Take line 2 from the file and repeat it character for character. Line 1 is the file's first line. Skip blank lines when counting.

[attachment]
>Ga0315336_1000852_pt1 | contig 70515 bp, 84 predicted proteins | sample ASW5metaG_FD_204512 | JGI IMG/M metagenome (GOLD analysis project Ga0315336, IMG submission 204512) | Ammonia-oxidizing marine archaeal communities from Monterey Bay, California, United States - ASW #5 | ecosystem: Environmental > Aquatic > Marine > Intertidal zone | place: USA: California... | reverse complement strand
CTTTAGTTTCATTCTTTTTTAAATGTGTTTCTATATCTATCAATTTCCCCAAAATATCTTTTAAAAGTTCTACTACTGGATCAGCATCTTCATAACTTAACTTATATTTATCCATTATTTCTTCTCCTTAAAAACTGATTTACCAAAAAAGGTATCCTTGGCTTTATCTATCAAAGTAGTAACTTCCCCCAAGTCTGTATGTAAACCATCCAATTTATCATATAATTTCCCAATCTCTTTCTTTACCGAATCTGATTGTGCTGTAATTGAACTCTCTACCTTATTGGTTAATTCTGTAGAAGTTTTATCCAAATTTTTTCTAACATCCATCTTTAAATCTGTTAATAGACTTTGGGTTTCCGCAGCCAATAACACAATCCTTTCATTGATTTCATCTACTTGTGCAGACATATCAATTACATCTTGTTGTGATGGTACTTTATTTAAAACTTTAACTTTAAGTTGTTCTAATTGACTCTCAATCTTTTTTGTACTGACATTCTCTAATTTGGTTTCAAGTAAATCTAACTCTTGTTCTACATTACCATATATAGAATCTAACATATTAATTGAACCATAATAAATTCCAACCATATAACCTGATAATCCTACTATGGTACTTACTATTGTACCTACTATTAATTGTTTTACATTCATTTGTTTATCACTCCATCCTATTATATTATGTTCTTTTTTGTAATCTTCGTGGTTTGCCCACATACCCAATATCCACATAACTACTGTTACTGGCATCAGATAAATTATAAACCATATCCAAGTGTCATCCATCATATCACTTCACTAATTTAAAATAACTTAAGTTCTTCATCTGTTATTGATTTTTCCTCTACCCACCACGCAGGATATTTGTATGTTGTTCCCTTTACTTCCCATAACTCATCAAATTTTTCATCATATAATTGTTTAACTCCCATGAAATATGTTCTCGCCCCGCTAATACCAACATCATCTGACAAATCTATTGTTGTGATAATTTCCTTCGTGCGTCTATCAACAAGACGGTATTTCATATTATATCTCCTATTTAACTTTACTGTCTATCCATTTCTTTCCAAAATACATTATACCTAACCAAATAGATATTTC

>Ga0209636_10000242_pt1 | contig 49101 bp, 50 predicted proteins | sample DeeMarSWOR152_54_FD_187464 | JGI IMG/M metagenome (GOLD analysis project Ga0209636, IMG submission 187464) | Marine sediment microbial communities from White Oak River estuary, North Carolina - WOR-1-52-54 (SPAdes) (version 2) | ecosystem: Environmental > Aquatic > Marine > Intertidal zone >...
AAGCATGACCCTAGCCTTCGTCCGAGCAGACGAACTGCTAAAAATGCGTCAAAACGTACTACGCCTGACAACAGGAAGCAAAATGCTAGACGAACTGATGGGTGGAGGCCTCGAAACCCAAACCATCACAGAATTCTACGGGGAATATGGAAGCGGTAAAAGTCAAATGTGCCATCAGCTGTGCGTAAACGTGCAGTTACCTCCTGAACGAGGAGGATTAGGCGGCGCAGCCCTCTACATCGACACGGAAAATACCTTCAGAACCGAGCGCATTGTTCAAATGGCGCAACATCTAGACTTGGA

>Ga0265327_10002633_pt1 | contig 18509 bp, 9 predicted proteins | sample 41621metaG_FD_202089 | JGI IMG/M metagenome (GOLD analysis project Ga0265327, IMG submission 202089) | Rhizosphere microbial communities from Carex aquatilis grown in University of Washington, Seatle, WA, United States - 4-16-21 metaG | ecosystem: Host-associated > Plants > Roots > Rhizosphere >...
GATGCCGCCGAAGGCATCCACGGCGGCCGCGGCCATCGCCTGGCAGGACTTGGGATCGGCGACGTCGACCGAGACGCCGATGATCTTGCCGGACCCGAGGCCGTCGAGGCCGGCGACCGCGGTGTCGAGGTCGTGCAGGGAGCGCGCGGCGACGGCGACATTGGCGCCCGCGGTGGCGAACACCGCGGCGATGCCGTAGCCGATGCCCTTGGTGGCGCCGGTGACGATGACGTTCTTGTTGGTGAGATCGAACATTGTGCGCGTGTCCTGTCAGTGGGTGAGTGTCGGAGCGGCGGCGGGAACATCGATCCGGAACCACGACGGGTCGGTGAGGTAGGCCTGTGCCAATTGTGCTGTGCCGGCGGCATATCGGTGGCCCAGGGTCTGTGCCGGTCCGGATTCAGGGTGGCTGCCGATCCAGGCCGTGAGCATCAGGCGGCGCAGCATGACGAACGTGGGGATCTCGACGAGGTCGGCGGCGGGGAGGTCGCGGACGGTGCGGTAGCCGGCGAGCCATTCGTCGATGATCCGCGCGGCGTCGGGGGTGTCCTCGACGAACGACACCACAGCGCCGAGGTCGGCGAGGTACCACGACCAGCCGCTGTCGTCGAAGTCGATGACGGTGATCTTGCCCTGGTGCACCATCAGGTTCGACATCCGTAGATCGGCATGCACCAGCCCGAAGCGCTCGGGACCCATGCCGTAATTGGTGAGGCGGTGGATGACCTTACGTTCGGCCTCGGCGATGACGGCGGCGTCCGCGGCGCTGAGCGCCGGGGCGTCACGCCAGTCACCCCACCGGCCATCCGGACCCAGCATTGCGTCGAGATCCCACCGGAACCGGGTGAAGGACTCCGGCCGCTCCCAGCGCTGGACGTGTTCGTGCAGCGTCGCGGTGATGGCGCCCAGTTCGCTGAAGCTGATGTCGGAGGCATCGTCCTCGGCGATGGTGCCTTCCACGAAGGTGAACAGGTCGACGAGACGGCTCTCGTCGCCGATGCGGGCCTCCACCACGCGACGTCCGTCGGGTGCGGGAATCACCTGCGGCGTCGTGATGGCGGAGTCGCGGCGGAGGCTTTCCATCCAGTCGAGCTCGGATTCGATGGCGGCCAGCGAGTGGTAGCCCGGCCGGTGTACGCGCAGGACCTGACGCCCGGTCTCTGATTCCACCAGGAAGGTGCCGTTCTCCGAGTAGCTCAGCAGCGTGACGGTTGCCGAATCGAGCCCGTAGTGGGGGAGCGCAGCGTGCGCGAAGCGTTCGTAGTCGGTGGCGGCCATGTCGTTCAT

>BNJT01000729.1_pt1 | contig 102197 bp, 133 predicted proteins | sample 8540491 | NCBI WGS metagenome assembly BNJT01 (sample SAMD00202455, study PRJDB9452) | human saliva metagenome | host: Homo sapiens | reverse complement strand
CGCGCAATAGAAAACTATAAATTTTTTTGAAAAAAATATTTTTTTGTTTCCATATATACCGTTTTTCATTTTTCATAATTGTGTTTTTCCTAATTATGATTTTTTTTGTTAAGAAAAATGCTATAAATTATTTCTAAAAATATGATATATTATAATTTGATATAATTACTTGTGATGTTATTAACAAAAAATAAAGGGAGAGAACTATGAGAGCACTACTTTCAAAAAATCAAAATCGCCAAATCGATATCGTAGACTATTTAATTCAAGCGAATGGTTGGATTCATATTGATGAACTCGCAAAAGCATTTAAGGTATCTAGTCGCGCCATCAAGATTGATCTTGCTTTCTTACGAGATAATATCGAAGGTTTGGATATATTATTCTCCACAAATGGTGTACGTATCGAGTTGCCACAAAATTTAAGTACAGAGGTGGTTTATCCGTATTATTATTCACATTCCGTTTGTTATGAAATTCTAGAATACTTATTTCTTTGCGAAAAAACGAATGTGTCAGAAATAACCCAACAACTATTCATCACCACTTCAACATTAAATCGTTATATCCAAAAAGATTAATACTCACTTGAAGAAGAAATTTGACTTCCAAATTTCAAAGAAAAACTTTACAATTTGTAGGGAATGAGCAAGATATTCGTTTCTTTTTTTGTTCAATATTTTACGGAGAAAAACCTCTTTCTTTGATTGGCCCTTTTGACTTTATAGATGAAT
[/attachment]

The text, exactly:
CTTTAGTTTCATTCTTTTTTAAATGTGTTTCTATATCTATCAATTTCCCCAAAATATCTTTTAAAAGTTCTACTACTGGATCAGCATCTTCATAACTTAACTTATATTTATCCATTATTTCTTCTCCTTAAAAACTGATTTACCAAAAAAGGTATCCTTGGCTTTATCTATCAAAGTAGTAACTTCCCCCAAGTCTGTATGTAAACCATCCAATTTATCATATAATTTCCCAATCTCTTTCTTTACCGAATCTGATTGTGCTGTAATTGAACTCTCTACCTTATTGGTTAATTCTGTAGAAGTTTTATCCAAATTTTTTCTAACATCCATCTTTAAATCTGTTAATAGACTTTGGGTTTCCGCAGCCAATAACACAATCCTTTCATTGATTTCATCTACTTGTGCAGACATATCAATTACATCTTGTTGTGATGGTACTTTATTTAAAACTTTAACTTTAAGTTGTTCTAATTGACTCTCAATCTTTTTTGTACTGACATTCTCTAATTTGGTTTCAAGTAAATCTAACTCTTGTTCTACATTACCATATATAGAATCTAACATATTAATTGAACCATAATAAATTCCAACCATATAACCTGATAATCCTACTATGGTACTTACTATTGTACCTACTATTAATTGTTTTACATTCATTTGTTTATCACTCCATCCTATTATATTATGTTCTTTTTTGTAATCTTCGTGGTTTGCCCACATACCCAATATCCACATAACTACTGTTACTGGCATCAGATAAATTATAAACCATATCCAAGTGTCATCCATCATATCACTTCACTAATTTAAAATAACTTAAGTTCTTCATCTGTTATTGATTTTTCCTCTACCCACCACGCAGGATATTTGTATGTTGTTCCCTTTACTTCCCATAACTCATCAAATTTTTCATCATATAATTGTTTAACTCCCATGAAATATGTTCTCGCCCCGCTAATACCAACATCATCTGACAAATCTATTGTTGTGATAATTTCCTTCGTGCGTCTATCAACAAGACGGTATTTCATATTATATCTCCTATTTAACTTTACTGTCTATCCATTTCTTTCCAAAATACATTATACCTAACCAAATAGATATTTC